The grounds had been transformed to an artists’ community. Some of the original red and yellow painted caravans on massive iron rimmed wheels still stood, but most of the buildings were studio pods. Each pod was clad with curved wooden shingles that were arranged in rounds and overlapped like fish scales. Each roof came to a peak at the top like an elf’s cap. Some had rustic porches with supports from large ash tree limbs. The invasion of emerald ash borers a half century before meant that there was an ample supply of such branches and tree trunks. Some of the pods were elevated like tree houses stilted on ash tree trunks. The landscape was dotted with open summerhouses, also made of this wood, with curved twig benches to welcome a bird sketcher or inspired poet.
I got my bearings and gazed through the dense woods which blocked most light save the sun raying through the leaves. I looked for “23” on the pods, but no numbers were visible. The narrow paths that ribboned between the pods were void of people and littered with leaves and twigs. Conceivably, the painters and potters and writers were working inside. Lamp light came through the windows, which blinked with shadows like eyes watching me. I boldly chose a pod at random and rapped on the door.
A low-spoken man opened the door slightly and asked how he could help. As he opened the door wider, I noticed he was wearing a brown plaid shirt, loose cotton pants with a drawstring, and sandals with socks. His beard jumped when he talked, and a lock of crimped hair fell across his forehead.
“I’m looking for a woman named ‘Siobhan Merriman.’ Does she live near here?”
The man squinted in thought and said he didn’t know her, but a woman named Ophelia, whose pod was kiddy-corner to his might know. He closed the door before I could thank him.
I blinked my eyes to refocus in the dim light and knocked on the door I thought to be Ophelia’s. A barefoot woman holding a gold-haloed baby opened the door.
“Are you Ophelia?” She noticed the hesitation in my voice.
“Yes. Is there something you want?” The baby started trilling his tongue and drooling.
“Thank you. I hope you can help me. I’m looking for a woman named ‘Siobhan Merriman.’ Do you know her?”
The woman bowed her head, and I could see the massive twist of chestnut hair piled high there. She looked at me and then sparked, “Oh, you mean ‘Sha-von,’” she corrected me as I had erroneously said “Si-o-ban.”
“Yes, yes,” I said. “’Sha-von.’ Is she here? Do you know which pod is number 23?”
Ophelia laughed, “Oh, we don’t pay attention to numbers here! She lives at the end of this row on the left, but she isn’t there.”
“Do you know where she went?”
“I don’t know now. I waved to her this morning when I saw her on the road. She was carrying a large satchel. She said she was going to the edge of the woods to forage. This is blackberry season, you know. And dandelions.”
I imagined Siobhan with a crown of dandelions on her head.
“Thank you, Ophelia. Maybe I’ll run into her on my way back.”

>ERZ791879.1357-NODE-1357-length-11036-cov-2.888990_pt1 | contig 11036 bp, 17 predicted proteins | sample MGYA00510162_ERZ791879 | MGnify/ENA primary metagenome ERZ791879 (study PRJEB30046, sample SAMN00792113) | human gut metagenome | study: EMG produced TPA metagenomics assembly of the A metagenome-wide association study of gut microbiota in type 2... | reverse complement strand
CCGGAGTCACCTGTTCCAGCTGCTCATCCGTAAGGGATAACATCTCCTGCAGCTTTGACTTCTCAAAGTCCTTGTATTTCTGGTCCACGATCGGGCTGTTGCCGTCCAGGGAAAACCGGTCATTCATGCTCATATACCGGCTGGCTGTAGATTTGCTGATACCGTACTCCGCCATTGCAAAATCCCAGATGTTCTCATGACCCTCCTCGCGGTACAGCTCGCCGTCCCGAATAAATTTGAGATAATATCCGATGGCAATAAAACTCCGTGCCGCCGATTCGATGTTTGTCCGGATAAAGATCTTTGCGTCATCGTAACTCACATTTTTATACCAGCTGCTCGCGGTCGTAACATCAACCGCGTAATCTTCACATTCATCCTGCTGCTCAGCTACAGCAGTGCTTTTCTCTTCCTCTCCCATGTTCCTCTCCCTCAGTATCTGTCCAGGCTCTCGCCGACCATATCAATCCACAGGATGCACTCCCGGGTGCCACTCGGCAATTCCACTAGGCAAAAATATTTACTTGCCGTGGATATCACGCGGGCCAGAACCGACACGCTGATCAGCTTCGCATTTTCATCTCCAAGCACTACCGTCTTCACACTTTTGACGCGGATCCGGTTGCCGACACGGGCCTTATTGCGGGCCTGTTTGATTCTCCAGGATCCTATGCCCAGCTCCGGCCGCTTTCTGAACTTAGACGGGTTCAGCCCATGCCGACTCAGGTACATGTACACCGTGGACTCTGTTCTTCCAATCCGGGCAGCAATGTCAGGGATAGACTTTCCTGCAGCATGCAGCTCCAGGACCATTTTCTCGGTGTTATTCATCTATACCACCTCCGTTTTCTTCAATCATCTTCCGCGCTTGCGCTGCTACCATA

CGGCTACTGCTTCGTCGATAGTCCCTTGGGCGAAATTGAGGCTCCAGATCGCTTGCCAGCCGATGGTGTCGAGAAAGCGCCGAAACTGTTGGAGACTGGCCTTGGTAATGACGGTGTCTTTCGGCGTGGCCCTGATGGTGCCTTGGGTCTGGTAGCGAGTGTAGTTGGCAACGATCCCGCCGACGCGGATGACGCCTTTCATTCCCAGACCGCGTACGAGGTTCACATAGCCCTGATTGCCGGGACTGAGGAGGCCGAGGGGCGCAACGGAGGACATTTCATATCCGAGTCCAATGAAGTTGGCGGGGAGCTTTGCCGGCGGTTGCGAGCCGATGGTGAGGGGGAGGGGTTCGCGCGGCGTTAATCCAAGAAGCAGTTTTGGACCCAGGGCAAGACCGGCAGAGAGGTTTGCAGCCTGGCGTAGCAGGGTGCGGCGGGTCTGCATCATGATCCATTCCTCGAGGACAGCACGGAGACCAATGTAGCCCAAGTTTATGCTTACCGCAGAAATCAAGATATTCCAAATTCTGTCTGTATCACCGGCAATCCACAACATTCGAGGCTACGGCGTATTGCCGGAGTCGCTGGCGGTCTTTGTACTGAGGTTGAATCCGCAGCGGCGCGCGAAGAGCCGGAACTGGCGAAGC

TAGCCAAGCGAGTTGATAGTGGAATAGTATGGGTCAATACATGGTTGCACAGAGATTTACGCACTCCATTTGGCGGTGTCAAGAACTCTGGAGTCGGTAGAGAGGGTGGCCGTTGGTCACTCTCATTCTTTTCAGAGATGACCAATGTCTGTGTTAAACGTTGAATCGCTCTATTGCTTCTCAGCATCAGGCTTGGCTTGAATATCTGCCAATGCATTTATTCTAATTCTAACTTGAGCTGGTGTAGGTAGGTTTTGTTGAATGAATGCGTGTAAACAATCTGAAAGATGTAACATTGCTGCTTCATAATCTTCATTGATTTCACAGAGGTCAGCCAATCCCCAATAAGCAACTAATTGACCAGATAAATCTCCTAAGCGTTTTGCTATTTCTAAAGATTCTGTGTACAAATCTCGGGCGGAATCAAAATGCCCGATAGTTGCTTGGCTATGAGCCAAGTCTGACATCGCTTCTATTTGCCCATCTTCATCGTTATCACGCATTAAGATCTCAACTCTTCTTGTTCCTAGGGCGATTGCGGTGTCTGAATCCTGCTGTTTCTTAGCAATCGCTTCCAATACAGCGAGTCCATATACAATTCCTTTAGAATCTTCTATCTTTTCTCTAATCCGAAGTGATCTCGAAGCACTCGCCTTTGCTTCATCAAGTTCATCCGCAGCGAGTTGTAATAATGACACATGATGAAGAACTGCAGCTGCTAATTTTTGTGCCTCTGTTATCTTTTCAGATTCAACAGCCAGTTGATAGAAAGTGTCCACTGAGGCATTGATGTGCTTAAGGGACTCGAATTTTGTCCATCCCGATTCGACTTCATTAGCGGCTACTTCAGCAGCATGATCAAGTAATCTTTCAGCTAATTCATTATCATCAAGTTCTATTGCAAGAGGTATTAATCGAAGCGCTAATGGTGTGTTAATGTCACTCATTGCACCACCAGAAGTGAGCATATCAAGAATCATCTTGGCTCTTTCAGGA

I turned and retraced my steps. It was approaching sunset. As I walked along, I looked intently across the way into the thickets and brambles that lined the edge of the woods to see if there might be a woman bent like a willow branch picking blackberries. There was no sign of Siobhan that I could tell.
I thought of Siobhan all weekend. Was she standing on a hill somewhere reaching for the moon, saying “I want, I want” like the figure in the Blake illustration? Or was she combing her hair like Rossetti’s “Lilith” under garlands of roses?
When I arrived at the library the following Tuesday, I put my book bag on the counter. Mrs. Terwilliger entered the office studying a heavy ledger. “While school is out and students are away, we’ll do a thorough inventory of our books. As you know our summer book lending has ebbed, so there aren’t many overdue book notices to write. By the way, remember the Janson book and the Blake collection we’ve been trying to track down for months? Well, it looks like they were returned the end of last week. You can cross them off your list!”
“Did you see the person who brought the books back?”
“No. The books were just dropped in the slot.”
“When did they come back?’
“It must have been Thursday afternoon, I think. Miss Penquest let out a hoot that echoed through the library when she found them in the bin on Friday morning.”
Mrs. Terwilliger turned away from me and took the pencil out of her gray bun. “Now let’s get cracking on this inventory.”
I never met Siobhan Merriman, but I kept looking at the sky to see if any stars pointed her way. I visited England to view the Rossetti paintings at the museum in Birmingham. I saw the Blake collection at the Rosenbach Library in Philadelphia. And when my first child was born, I named her Siobhan, knowing that her soul would be a mystery uniquely hers that I would never be able to fully understand.
Libraries have bookended my life, from my first job at age 10 inventorying books in the school library to serving on an advisory board for the Library of Congress. My career has focused on education. I am currently working on a collection of poems and writing a memoir called “Summers,”